Economics, Monetary Policy, Pethokoukis

Super-banker Mark Carney may be a convert to NGDP targeting

Image Credit: Bank of Canada

Image Credit: Bank of Canada

Mark Carney, the current head of Canada’s central bank who’ll take over the Bank of England next summer, is best known for his regulatory prowess. There was no financial collapse in Canada. But he may be about to make a major impact on revolutionizing monetary policy (via a must-read piece by Scott Sumner):

Addressing the Chartered Financial Analyst Society in Toronto, Mr Carney said that in major slumps: “To achieve a better path for the economy over time, a central bank may need to commit credibly to maintaining highly accommodative policy even after the economy and, potentially, inflation picks up.

“To ‘tie its hands’, a central bank could publicly announce precise numerical thresholds for inflation and unemployment that must be met before reducing stimulus.”

He added: “If yet further stimulus were required, the policy framework itself would likely have to be changed. For example, adopting a nominal GDP level target could in many respects be more powerful than employing thresholds under flexible inflation targeting.”

Given the hype — at least in economic policymaking circles — about Carney and his influential new gig, this is major, major news and shows that market monetarism continues to expand its influence (particularly since Michael Woodford presented his pro-NGDP targeting paper at Jackson Hole.)

5 thoughts on “Super-banker Mark Carney may be a convert to NGDP targeting

  1. Yes, Bernanke is doing exactly what Carney said. Now if it would only work. Zero interest rates aren’t very stimulating when business is sitting on $1.2 trillion in cash. Dare we say that what is missing is demand? Or some sign of functional govt? Or both?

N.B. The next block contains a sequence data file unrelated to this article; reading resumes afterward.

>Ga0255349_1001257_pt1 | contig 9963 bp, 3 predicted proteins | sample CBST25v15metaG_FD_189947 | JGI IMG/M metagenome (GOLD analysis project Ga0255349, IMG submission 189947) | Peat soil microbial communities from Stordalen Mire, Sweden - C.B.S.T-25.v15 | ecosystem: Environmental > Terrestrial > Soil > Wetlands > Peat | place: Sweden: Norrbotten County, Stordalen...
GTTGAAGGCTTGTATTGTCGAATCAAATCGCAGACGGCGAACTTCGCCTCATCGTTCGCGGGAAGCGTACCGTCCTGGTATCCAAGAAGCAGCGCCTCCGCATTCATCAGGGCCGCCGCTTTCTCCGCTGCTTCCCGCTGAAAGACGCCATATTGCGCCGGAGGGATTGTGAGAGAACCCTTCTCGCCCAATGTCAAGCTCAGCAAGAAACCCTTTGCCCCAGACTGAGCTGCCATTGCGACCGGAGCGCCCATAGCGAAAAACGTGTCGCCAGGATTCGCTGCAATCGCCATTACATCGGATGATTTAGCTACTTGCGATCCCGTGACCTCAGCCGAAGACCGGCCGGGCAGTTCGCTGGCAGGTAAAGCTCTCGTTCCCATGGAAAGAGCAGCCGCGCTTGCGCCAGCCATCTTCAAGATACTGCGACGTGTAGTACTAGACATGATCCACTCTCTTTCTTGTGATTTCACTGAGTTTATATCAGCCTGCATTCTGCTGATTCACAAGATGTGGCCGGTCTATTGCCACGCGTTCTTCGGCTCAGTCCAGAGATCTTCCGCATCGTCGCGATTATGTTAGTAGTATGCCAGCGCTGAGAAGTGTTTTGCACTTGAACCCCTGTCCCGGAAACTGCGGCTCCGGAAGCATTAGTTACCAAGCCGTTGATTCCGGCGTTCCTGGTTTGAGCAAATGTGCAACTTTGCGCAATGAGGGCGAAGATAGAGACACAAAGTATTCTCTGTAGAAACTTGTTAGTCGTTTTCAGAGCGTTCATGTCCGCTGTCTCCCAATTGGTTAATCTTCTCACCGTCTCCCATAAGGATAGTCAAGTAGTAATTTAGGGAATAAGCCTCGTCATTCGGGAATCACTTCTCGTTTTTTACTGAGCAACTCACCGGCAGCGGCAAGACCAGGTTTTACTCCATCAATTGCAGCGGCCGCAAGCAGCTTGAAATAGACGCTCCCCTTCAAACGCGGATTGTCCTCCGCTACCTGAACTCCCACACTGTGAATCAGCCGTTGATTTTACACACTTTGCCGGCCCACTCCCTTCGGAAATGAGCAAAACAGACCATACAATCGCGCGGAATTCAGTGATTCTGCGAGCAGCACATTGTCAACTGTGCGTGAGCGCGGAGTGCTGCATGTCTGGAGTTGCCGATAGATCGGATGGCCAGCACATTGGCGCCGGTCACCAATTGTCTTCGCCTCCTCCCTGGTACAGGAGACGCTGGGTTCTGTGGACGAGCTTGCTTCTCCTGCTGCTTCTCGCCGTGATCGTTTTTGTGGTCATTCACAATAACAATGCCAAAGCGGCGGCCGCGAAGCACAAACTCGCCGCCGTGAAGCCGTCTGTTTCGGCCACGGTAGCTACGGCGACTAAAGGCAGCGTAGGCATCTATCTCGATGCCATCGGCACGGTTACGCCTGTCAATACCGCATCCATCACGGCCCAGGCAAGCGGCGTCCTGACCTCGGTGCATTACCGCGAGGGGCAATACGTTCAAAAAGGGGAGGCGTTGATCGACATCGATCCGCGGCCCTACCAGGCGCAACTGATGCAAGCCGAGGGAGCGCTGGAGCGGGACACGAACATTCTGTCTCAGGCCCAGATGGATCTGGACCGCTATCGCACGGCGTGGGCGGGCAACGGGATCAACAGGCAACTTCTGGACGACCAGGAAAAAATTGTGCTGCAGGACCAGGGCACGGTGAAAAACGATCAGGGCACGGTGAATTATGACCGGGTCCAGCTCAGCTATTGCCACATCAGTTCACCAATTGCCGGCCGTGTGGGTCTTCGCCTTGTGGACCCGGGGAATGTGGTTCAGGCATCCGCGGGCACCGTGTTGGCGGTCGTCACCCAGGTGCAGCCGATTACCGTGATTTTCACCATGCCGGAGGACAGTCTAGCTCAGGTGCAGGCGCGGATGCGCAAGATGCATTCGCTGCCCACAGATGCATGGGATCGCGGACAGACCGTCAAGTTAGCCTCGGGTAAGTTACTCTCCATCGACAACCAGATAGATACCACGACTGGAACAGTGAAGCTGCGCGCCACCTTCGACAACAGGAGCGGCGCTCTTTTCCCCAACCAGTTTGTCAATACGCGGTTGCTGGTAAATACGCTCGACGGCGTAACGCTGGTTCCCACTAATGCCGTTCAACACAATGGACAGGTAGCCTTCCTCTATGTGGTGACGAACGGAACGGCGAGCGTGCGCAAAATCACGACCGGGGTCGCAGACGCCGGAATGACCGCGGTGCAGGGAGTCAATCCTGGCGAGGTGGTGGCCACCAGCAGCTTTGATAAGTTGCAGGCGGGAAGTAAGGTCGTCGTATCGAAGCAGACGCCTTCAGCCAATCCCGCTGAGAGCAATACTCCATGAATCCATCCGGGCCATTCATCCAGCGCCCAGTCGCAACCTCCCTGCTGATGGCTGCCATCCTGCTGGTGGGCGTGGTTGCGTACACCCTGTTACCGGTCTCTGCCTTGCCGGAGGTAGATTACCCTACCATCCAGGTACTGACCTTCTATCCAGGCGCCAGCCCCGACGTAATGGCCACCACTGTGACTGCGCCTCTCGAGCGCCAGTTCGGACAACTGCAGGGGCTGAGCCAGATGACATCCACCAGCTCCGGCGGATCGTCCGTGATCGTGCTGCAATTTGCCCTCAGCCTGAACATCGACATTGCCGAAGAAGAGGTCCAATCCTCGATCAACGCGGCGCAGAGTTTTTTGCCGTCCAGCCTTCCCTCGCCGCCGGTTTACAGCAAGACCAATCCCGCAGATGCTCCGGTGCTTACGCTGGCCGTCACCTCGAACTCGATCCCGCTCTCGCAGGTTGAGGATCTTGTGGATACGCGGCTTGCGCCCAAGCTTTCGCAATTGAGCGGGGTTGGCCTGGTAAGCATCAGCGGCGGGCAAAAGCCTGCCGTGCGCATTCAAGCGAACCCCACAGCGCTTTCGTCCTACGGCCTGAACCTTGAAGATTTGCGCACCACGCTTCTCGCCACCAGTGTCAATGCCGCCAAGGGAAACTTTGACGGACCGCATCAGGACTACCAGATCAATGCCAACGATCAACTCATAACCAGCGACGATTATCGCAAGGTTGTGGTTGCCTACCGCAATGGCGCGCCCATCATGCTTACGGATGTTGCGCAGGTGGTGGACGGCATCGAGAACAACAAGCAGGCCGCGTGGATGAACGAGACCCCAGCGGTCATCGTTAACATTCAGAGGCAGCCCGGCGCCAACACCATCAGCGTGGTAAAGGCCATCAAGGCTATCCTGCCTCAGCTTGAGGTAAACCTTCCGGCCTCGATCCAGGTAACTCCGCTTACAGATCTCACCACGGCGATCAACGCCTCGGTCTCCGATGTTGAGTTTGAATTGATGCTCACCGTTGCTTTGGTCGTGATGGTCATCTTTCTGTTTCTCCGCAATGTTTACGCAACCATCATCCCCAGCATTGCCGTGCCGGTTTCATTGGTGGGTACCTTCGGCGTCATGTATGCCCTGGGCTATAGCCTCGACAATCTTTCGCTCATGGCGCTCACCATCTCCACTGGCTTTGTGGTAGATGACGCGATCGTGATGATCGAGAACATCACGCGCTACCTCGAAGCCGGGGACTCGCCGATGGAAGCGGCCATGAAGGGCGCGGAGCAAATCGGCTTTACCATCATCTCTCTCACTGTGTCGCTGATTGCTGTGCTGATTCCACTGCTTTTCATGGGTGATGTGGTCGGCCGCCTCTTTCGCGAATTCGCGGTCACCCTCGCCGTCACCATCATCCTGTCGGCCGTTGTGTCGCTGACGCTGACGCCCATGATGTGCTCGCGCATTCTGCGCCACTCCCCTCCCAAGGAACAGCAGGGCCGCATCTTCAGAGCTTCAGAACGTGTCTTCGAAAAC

• Yes, Bernanke is doing exactly what Carney said. Now if it would only work. Zero interest rates aren’t very stimulating when business is sitting on $1.2 trillion in cash. Dare we say that what is missing is demand? Or some sign of functional govt? Or both?

      The simple fact is that the central banks are in the central planning business and that is a path to misery and poverty for most people outside of the favoured circles. What is really missing is economic liberty and competition. Let others compete with banks when it comes to the issuance of money and most of the conventional banking system would vapourize in short order.

Leave a Reply

Your email address will not be published. Required fields are marked *

You may use these HTML tags and attributes: <a href="" title=""> <abbr title=""> <acronym title=""> <b> <blockquote cite=""> <cite> <code> <del datetime=""> <em> <i> <q cite=""> <strike> <strong>